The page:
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Moscow Times
June 2, 2009
Authorities Speak Up Against Child Sex Abuse
By Natalya Krainova / The Moscow Times

The phone call to Prime Minister Vladimir Putin was unusual. The caller, who refused to identify himself, asked Putin to crack down on pedophiles and then quickly hung up.

Putin, who took the call during a televised call-in show in December, promised to toughen penalties for people who sexually abuse children and pointed to State Duma Speaker Boris Gryzlov, who happened to be in the studio at the moment, as the man who would spearhead the legislative effort.

The spontaneity of the call is disputable. Putin's staff preselects all calls to his call-in shows, and media reports have suggested that the staff orchestrated some of the calls on that December day.

But one thing is for sure. Since the call, the government has adopted a harder line on child abuse -- at least in words.

On Monday, International Child Protection Day, Kremlin supporters campaigned heavily against child abuse. Senior officials with United Russia, the pro-Kremlin party that Putin and Gryzlov co-head, held a Moscow round-table on measures to prevent child abuse. Young Guard, the party's youth branch, held street rallies in 45 cities, including Moscow and St. Petersburg, to educate children about ways to protect themselves from abuse, the group said on its web site. Another pro-Kremlin youth group, Nashi, held a rally against pedophiles in Moscow.

Statistics on sex crimes against children are scarce. The number of children who were nonviolently sexually abused by adults increased sevenfold from 2003 to 2007 to 5,405, according to legislation under consideration in the Duma that would make good on Putin's promise for tougher penalties on child abusers.

In 2007, the most recent year that statistics are available for, 8,805 children were victims of violent sexual abuse, the legislation says.

Meanwhile, the number of criminal cases involving suspected pedophiles that were sent to court grew from 35 in 2003 to 351 in 2006, it said. The figures do not indicate, however, how many suspects were involved and how many were convicted.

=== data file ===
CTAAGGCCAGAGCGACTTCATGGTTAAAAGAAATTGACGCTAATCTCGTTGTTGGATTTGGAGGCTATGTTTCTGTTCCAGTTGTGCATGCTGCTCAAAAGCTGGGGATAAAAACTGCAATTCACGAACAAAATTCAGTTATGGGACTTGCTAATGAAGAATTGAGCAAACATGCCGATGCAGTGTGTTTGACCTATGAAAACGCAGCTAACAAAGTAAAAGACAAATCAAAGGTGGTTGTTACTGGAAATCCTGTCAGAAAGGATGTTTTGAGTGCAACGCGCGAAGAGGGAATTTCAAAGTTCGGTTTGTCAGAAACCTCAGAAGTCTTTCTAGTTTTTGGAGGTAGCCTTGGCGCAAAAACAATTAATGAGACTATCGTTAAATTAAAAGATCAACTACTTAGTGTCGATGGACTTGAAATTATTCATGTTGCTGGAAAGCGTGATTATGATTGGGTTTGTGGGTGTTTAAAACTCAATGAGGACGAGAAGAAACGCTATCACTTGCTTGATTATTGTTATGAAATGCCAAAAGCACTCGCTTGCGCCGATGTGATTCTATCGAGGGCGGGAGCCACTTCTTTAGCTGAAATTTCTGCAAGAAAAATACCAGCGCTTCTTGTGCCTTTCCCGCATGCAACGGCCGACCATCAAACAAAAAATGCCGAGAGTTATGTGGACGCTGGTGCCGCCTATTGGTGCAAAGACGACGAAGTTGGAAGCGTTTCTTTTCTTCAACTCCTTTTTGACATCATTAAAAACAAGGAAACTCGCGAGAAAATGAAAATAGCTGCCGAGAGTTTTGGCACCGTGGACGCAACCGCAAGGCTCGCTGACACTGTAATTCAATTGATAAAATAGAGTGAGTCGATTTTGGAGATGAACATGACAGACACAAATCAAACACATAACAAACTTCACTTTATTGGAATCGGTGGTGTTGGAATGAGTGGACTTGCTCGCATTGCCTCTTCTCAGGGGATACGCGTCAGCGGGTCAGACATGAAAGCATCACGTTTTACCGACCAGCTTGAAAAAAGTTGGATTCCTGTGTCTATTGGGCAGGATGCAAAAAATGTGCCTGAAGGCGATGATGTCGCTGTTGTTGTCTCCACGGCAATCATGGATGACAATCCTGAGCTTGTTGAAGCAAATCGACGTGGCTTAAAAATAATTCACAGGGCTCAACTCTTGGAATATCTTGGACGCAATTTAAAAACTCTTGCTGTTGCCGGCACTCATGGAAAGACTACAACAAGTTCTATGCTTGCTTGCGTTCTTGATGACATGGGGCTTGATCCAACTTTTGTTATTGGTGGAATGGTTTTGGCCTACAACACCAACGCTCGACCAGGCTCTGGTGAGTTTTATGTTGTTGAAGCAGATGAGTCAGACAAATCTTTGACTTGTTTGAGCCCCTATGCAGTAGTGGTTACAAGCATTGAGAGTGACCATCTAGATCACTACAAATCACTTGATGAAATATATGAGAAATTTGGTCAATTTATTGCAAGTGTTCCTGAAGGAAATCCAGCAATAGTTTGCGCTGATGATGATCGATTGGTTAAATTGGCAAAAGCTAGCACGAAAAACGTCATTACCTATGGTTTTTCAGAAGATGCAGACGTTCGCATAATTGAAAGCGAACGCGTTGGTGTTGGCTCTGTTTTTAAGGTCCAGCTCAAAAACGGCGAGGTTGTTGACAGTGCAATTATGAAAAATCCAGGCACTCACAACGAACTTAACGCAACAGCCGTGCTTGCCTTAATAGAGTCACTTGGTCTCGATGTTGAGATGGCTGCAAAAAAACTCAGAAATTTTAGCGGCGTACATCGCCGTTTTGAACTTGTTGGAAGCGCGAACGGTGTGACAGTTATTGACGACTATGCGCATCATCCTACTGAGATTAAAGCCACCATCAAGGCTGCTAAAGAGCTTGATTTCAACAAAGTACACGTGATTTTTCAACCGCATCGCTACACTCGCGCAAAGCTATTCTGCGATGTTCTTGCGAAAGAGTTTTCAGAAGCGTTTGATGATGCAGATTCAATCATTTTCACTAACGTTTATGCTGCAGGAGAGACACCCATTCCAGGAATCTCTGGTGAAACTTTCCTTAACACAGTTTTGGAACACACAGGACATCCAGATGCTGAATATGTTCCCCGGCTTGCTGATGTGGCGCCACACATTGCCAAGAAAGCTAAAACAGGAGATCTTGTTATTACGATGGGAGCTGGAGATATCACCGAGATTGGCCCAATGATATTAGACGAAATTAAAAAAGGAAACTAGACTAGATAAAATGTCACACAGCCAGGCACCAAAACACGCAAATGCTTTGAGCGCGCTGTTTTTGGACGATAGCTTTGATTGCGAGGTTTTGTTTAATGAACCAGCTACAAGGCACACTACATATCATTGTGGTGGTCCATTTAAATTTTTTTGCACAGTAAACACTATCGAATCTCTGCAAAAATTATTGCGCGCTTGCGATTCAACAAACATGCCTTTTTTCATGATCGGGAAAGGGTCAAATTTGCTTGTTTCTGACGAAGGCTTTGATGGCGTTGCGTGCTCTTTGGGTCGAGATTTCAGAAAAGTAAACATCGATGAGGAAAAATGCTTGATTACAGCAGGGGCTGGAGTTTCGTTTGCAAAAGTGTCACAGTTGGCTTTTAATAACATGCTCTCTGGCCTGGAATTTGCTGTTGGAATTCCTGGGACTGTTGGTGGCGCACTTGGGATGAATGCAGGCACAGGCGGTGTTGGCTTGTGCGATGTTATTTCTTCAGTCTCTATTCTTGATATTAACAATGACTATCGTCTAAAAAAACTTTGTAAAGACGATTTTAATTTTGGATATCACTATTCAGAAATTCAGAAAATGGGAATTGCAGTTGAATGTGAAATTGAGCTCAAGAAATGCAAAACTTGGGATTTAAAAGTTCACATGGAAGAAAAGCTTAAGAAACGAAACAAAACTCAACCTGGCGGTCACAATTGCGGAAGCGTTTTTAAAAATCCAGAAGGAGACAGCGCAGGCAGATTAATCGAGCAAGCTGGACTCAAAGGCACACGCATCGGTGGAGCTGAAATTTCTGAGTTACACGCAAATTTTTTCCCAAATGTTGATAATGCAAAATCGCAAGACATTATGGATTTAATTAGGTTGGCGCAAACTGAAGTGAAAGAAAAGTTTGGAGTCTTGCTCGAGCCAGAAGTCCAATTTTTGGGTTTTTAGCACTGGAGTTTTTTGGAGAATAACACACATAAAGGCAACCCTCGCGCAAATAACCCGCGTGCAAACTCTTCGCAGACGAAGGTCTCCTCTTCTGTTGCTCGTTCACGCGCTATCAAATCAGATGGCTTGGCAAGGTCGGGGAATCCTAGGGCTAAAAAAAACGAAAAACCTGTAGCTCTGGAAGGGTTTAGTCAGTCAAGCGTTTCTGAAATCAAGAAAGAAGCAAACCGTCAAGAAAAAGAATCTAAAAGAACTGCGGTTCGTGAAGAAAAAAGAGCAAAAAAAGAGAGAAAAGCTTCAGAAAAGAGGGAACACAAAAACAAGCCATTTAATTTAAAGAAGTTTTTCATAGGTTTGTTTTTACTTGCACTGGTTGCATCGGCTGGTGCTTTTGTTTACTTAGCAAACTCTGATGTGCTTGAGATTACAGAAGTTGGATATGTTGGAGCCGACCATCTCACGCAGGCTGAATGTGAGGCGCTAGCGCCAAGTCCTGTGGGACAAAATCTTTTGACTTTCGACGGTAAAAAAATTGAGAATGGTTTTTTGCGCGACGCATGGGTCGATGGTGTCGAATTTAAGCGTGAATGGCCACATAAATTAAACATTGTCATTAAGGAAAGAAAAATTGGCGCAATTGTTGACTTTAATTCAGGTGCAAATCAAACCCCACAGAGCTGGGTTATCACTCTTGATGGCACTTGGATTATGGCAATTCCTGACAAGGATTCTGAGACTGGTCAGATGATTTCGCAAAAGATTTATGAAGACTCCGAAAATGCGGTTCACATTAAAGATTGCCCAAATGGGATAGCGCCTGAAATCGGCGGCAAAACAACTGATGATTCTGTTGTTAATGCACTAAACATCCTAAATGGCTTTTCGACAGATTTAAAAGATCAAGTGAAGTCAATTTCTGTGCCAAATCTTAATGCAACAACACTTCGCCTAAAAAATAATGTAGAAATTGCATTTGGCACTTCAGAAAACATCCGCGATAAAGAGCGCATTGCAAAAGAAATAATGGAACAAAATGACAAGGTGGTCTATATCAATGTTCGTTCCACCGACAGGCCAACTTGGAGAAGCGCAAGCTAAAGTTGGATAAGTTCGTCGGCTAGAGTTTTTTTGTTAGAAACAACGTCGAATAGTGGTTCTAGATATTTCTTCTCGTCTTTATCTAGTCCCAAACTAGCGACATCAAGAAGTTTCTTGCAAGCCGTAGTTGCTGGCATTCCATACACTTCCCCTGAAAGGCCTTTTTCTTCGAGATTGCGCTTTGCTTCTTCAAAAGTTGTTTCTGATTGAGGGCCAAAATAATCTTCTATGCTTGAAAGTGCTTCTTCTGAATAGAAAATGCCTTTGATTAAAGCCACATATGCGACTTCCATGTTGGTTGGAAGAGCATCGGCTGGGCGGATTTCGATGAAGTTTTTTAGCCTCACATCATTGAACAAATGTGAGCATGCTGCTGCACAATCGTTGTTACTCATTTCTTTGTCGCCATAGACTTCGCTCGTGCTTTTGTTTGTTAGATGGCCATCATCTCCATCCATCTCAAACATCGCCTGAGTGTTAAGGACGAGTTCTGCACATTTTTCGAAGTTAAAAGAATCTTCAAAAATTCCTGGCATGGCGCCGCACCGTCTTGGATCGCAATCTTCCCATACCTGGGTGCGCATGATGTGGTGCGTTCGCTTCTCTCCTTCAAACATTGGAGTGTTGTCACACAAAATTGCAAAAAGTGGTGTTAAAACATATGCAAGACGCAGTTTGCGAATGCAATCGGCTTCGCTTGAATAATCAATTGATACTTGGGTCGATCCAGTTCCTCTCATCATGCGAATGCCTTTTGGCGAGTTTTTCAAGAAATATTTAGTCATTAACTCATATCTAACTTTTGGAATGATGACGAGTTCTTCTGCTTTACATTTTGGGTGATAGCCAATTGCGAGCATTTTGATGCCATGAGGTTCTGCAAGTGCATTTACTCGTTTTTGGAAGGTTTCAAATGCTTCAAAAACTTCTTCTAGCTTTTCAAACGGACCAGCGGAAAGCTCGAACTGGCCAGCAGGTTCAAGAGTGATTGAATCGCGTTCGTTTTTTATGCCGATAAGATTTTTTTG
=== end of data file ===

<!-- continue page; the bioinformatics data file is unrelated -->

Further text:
But even a conviction does not necessarily mean that a child abuser will serve much time in prison. In March, a former United Russia lawmaker with the Perm regional legislature, Igor Pastukhov, won early release after being convicted of raping a boy. Pastukhov had spent three years in prison after being sentenced to six, and his release on parole stirred up anger in Perm. Regional prosecutors said his release was legal.

Curiously, the former lawmaker was freed just days after President Dmitry Medvedev ordered law enforcement agencies to step up their efforts to prevent child abuse. "Proper work to prevent the most terrible and cynical crimes in this area can only be done through the combined efforts of all of society," Medvedev said at the meeting at his Gorki residence outside Moscow.

Medvedev said Russia needed "a system of childhood protection" that included new legislation, measures to prevent child abuse and social services to care for abused children.

Russia's current system of fighting child sex crimes is ineffective, especially when compared to that of the United States, Russian and U.S. experts concurred at a recent conference on fighting child sexual abuse.

"It is typical for a pedophile to get three or four years or a suspended sentence, and when they get out, they are not controlled in any way," Vladimir Ovchinsky, adviser to the chief judge of the Constitutional Court, told the April 20 conference, which was organized by the Public Chamber.

In the United States, in contrast, an Atlanta doctor arrested in 2004 on suspicion of traveling to Russia to have sex with boys and later convicted on separate child sex charges received 35 years in prison, said Alexandra Gelber, a lawyer with the U.S. Justice Department's Child Exploitation and Obscenity Section.

Gelber also told the conference that convicted U.S. offenders usually are monitored by authorities for the rest of their lives and restricted in their contact with children.

"If a criminal violates any of these rules, they will go back to jail," she said.

Duma deputies are considering legislation that would extend the maximum prison sentence for people convicted of nonviolent sexual abuse of children from the current four years to 10. The bill would bar a convicted offender from working with children for 20 years instead of the current five.

A separate bill would extend the maximum prison terms for producers, dealers and buyers of child pornography from eight to 15 years. The bill also introduces a legal definition of child pornography.

A third bill would bar such convicts from applying for early release, a right which many prisoners have after serving half of their terms.

The Duma is scheduled to consider the bill on early release in a first reading this month. The other bills have not been placed on the agenda yet.